Ann Faraday is a British-born psychologist, who conducted an experimental study of dreams for her PhD thesis at University College, London. After several years in experimental dream research, she then trained in hypnotherapy, Freudian and Jungian analysis and Gestalt therapy. She was a pioneer of the Human Potential Movement and the Association for Humanistic Psychology in Great Britain.
You may find more from Ann Faraday on Wikiquote
Whatever the philosophers may say, it remains true that, from the first hour of man's waking consciousness until that consciousness ceases, his most ardent desire is to be happy, and that the moment of his most profound regret is when he becomes convinced that on this earth perfect happiness cannot be found.
True myths may serve for thousands of years as an inexhaustible source of intellectual speculation, religious joy, ethical inquiry, and artistic renewal. The real mystery is not destroyed by reason. The fake one is. You look at it and it vanishes. You look at the Blond Hero — really look — and he turns into a gerbil. But you look at Apollo, and he looks back at you. The poet Rilke looked at a statue of Apollo about fifty years ago, and Apollo spoke to him. "You must change your life," he said. When the true myth rises into consciousness, that is always its message: "You must change your life.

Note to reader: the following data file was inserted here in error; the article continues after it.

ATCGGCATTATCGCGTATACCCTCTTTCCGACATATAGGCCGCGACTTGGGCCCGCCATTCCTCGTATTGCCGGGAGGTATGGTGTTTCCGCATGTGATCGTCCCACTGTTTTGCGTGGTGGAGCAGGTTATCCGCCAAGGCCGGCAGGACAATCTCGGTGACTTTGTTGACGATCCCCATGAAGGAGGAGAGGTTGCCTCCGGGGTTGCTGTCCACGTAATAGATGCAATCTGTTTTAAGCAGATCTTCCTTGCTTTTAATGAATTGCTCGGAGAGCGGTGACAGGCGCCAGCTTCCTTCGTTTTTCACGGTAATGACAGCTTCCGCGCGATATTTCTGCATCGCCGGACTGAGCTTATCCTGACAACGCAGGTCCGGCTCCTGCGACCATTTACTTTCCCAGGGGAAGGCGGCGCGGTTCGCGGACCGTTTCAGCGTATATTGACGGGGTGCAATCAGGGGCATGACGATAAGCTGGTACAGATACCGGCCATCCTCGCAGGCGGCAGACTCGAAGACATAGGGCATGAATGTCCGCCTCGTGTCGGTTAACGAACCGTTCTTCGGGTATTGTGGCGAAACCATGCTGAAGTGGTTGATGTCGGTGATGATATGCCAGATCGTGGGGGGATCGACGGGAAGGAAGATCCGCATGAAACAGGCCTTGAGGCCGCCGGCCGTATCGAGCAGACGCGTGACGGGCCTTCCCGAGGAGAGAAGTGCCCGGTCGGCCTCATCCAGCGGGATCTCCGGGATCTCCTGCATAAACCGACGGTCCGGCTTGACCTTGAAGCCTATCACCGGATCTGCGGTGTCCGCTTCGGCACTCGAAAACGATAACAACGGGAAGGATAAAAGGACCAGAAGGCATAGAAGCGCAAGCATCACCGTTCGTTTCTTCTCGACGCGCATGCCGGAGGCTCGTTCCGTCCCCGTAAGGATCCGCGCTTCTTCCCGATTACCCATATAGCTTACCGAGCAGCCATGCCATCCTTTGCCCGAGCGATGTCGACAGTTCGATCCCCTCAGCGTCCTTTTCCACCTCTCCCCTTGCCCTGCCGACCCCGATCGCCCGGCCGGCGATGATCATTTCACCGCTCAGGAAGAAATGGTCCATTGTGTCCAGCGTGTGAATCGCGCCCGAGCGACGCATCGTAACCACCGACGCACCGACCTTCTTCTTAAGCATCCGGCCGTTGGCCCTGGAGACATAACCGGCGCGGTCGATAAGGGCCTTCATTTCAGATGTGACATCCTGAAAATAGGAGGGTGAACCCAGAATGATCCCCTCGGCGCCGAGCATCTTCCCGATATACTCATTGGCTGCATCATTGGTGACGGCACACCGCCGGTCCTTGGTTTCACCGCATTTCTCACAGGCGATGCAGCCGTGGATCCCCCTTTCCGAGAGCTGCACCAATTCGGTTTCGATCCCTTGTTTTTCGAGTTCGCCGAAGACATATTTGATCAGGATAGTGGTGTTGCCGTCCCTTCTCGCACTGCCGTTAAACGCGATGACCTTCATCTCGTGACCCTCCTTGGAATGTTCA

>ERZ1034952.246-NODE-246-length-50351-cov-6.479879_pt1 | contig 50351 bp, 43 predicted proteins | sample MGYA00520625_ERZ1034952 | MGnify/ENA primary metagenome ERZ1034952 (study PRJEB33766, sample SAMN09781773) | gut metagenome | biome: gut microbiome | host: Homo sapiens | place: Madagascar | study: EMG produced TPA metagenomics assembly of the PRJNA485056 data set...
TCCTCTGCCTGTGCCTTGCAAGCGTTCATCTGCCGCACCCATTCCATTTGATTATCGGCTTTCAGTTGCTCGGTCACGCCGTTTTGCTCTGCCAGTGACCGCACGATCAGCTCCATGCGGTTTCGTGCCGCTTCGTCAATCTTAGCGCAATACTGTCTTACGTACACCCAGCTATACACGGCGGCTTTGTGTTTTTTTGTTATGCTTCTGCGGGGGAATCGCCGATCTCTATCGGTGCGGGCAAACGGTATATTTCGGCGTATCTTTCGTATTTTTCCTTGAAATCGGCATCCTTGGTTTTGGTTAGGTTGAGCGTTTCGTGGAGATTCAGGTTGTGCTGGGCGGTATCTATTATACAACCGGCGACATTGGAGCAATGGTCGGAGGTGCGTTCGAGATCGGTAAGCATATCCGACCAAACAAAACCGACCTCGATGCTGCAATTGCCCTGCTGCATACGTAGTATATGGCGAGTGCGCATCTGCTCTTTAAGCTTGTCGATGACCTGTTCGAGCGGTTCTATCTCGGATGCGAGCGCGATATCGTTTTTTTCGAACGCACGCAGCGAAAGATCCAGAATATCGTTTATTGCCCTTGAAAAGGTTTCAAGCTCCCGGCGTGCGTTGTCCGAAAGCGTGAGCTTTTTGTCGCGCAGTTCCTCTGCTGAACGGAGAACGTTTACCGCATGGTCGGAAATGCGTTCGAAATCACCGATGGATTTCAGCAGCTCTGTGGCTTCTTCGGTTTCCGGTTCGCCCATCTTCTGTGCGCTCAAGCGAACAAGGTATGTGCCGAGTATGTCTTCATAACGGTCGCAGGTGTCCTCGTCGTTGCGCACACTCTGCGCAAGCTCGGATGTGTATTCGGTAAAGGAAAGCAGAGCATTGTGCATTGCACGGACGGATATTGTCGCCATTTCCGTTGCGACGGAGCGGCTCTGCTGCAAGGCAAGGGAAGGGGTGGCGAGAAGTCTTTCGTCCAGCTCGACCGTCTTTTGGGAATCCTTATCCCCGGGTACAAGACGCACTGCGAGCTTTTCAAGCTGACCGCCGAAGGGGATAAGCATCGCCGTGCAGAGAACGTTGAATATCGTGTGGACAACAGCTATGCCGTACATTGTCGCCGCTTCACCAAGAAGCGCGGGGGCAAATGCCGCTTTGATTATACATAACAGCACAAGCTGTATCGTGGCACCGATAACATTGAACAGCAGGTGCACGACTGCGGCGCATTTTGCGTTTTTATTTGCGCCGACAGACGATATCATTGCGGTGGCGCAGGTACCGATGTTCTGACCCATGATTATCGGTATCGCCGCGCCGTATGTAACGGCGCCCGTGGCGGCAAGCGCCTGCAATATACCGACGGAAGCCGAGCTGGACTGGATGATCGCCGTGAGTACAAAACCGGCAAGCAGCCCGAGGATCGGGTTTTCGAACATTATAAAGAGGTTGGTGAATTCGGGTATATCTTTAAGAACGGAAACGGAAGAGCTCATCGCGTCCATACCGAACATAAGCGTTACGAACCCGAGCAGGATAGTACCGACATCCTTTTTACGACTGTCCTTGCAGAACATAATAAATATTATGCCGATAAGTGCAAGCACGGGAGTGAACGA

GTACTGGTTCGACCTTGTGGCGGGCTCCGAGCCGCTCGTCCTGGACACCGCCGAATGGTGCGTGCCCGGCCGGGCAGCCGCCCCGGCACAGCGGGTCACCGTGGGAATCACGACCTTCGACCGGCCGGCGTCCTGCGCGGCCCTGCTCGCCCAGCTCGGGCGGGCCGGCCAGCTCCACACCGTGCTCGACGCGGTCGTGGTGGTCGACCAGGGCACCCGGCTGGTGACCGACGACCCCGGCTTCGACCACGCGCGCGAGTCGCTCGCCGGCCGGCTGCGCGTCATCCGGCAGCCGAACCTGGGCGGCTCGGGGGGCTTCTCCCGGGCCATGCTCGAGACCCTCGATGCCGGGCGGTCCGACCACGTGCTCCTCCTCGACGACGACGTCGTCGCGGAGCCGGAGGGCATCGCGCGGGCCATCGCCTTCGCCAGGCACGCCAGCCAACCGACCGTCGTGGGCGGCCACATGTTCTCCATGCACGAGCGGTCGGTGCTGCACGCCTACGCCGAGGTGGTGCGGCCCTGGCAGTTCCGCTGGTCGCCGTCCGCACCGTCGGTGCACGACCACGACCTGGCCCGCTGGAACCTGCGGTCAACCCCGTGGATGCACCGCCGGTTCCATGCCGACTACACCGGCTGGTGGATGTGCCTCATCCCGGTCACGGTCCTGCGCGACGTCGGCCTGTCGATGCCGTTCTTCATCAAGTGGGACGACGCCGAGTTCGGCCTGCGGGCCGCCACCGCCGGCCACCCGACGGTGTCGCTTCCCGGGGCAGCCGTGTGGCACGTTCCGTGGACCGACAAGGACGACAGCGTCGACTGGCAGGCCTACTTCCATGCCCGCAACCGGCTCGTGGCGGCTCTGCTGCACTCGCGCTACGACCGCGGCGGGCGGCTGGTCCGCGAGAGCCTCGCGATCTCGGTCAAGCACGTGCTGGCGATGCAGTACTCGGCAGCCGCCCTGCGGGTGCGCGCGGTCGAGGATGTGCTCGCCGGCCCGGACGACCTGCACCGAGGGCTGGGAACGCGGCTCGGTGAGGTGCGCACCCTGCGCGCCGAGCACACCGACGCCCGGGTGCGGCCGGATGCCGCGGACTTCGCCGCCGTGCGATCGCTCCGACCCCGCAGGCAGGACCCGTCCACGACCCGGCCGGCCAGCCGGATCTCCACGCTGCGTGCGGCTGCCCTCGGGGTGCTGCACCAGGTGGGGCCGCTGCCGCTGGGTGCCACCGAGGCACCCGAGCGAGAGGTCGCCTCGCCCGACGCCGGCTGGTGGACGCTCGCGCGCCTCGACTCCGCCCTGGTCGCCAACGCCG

I have come gradually to understand that the liberal arts cliché about teaching you how to think is actually shorthand for a much deeper, more serious idea: learning how to think really means learning how to exercise some control over how and what you think. It means being conscious and aware enough to choose what you pay attention to and to choose how you construct meaning from experience. Because if you cannot exercise this kind of choice in adult life, you will be totally hosed. Think of the old cliché about quote the mind being an excellent servant but a terrible master.
The neurochemistry of the brain is astonishingly busy, the circuitry of a machine more wonderful than any devised by humans. But there is no evidence that its functioning is due to anything more than the 1014 neural connections that build an elegant architecture of consciousness.